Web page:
What is justice?
Unfortunately, as individuals confined to the present, we cannot erase the atrocities of the past. Whether it be in the de facto segregation within Stellenbosch or the de jure economic realities that still haunt the majority of black and coloured South African communities, the ramifications of apartheid are omnipresent. I have been particularly interested in how South Africans, as individuals, face their own historical injustices.
There is an intriguing age gap in perspectives.
Many of the “born free” generation of South Africans, people who were raised after the apartheid government had been dissolved, are dissatisfied with democracy and the present-day situation. I was surprised to learn that most of the “born free” generation considers both the Truth and Reconciliation Commission (TRC), a government body chaired by Desmond Tutu that dealt with human rights violation through forgiveness and amnesty, and former President Nelson Mandela, to have failed them. For many of the “born free”, justice is rooted in change within their own communities and restitution (the reclamation of stolen lands during the apartheid era). Restitution is very bureaucratic process that has gained international attention after the controversial amendment to Section 25 of South Africa’s Constitution allowing the expropriation of white land without any compensation. Uma Mesthrie, a professor at the University of the Western Cape and scholar on restitution, defended the amendment and argued that the South African government should not pay historical oppressors vast sums of money for land that they had originally stripped away from black South Africans in areas like District Six. To many of the “born free” justice will not be served until they get their lands back and opportunity is equalized throughout South Africa. For them, injustice was not settled by the election of Mandela and the African National Congress (ANC) in 1994. In contrast, many older South Africans have different interpretations of the past and views on justice.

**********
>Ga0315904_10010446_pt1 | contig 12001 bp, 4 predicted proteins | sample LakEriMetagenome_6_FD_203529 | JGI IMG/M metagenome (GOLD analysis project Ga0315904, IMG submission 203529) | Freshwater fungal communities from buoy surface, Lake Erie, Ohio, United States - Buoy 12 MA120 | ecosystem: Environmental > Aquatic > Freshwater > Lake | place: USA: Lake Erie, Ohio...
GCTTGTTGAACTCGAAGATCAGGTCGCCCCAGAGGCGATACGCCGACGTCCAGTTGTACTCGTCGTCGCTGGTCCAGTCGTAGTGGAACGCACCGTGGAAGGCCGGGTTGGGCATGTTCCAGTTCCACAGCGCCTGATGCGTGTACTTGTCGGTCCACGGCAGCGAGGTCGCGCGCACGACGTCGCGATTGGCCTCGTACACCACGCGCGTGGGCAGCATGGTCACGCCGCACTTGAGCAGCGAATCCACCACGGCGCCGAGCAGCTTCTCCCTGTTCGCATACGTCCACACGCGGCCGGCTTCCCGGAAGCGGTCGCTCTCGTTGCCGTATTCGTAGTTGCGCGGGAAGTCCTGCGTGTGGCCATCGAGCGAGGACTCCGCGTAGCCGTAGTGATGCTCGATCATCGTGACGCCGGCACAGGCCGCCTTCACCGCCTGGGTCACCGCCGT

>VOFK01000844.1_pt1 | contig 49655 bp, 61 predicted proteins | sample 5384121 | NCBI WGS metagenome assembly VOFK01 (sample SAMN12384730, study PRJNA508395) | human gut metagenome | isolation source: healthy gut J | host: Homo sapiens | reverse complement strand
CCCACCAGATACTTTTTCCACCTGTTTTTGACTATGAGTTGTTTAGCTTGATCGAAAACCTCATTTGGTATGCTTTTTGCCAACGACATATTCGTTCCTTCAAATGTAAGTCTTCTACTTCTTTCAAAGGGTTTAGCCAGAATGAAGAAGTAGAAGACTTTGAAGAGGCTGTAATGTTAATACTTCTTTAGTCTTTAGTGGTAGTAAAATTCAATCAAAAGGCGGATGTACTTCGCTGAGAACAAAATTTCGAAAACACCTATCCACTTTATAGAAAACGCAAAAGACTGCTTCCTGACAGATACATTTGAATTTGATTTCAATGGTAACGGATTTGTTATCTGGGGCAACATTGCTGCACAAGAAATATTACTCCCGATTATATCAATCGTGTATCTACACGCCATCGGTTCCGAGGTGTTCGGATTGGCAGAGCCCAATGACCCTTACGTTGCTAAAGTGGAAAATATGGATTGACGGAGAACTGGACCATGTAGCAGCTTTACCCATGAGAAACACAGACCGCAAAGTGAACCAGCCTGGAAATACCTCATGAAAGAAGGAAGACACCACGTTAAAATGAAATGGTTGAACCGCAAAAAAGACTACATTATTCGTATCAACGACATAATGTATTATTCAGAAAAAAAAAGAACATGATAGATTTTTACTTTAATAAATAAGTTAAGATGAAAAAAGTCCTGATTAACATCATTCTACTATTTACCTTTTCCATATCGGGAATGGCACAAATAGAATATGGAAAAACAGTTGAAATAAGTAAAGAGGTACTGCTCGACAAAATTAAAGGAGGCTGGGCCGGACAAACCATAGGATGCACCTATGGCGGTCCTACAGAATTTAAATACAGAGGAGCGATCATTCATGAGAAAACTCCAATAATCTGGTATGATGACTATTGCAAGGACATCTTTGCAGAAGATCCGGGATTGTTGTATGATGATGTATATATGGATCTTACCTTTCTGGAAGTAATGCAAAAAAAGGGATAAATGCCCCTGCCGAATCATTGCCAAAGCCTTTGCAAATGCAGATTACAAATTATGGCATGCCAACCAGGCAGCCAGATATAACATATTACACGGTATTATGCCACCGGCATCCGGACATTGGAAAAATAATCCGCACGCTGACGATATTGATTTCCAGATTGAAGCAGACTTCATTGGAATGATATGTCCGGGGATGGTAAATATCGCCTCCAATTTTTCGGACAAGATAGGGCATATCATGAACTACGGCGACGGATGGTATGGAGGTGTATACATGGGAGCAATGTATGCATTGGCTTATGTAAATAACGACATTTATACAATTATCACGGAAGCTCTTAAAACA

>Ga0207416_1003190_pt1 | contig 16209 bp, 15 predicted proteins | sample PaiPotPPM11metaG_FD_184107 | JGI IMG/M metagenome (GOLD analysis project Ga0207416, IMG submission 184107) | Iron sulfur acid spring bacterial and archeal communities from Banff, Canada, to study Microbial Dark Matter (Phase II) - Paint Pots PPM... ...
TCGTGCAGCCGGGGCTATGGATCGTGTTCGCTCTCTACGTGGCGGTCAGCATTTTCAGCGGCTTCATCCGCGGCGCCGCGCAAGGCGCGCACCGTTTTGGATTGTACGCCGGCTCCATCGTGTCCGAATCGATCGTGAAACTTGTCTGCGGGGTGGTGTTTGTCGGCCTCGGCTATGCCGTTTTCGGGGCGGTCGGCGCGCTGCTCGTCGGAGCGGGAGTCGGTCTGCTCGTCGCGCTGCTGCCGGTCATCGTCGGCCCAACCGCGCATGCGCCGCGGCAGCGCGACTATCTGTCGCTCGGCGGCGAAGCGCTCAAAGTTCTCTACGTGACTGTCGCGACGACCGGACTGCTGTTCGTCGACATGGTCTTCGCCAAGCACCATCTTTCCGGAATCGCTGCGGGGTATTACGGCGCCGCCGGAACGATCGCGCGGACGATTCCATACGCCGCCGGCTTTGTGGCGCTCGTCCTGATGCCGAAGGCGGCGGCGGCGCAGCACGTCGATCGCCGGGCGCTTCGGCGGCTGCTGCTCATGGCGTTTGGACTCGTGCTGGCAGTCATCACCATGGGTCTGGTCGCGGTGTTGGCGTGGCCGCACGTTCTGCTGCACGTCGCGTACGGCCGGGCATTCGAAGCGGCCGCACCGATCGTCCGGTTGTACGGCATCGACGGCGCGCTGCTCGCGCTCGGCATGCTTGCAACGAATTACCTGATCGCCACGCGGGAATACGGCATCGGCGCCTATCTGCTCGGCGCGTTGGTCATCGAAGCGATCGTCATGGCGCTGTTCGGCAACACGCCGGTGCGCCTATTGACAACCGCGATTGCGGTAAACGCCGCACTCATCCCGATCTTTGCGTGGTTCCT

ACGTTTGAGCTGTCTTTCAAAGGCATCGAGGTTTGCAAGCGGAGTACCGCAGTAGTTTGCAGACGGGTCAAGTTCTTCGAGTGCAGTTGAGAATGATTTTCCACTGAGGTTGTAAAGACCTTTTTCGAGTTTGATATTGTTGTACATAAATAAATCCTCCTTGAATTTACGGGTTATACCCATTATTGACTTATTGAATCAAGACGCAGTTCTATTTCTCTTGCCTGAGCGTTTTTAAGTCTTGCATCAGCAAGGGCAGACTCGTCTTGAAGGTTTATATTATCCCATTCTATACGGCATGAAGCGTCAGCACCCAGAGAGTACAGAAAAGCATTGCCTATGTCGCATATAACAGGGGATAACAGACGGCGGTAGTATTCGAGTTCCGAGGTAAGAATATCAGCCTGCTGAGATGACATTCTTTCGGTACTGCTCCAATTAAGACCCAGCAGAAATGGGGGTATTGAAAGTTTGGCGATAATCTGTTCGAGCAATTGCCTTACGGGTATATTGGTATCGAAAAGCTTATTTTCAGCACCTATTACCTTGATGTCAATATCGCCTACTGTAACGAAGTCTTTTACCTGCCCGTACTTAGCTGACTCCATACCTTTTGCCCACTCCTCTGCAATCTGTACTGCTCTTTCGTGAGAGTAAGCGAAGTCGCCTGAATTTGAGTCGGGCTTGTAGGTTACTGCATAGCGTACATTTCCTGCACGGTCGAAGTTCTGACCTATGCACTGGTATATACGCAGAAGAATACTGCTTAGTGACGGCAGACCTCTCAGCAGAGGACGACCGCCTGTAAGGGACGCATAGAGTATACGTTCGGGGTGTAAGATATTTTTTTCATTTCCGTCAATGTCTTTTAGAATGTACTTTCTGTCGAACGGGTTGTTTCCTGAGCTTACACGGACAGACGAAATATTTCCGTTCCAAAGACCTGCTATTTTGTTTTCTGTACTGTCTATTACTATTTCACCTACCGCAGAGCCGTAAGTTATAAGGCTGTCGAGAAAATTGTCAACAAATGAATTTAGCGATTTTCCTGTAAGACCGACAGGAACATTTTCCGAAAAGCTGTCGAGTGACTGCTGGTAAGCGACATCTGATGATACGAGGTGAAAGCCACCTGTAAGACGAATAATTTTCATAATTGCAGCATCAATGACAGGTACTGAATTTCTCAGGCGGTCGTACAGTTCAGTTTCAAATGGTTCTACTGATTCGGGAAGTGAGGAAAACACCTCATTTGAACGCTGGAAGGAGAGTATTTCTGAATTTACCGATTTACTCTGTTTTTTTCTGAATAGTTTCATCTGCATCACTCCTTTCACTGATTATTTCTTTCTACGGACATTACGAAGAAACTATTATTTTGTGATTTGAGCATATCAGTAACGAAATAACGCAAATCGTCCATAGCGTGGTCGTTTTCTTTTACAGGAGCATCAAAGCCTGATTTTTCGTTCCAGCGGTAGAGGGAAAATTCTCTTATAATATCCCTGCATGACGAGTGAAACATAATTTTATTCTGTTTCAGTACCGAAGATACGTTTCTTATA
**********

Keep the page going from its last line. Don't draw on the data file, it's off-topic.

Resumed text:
One of the tour guides I met was Ricky Marais. Ricky lived through apartheid as a coloured person and was subjected to dog attacks, beatings, and multiple arrests. Despite many instances of oppression, Ricky revealed to me that he finds justice by moving on: “I will not be chained by the past. Life can be wonderful if you choose to see it that way.” The juxtaposition between Ricky’s views of justice with that of the “born free” generation is an interesting and important contrast. Ultimately, the only individuals who can dictate where they find their own form of justice are those who were degraded in the first place. Whether the route to justice is through a conversation or the reclamation of land, South Africa will never be able to move on until affected individuals have their injustices addressed. One day, I hope each South African can come to terms with their own form of justice and finally find peace that they so deserve. Until then, the nation will continue grappling with its past and the struggle of finding justice.
Nick Pernas is a rising sophomore at Emory’s Oxford College where he studies Political Science, History, and Religion. Hailing from Portland, Oregon, Nick is an avid Trail Blazers fan and enjoys listening to a combination of hip-hop, soul, afro-funk, and reggae in his spare time.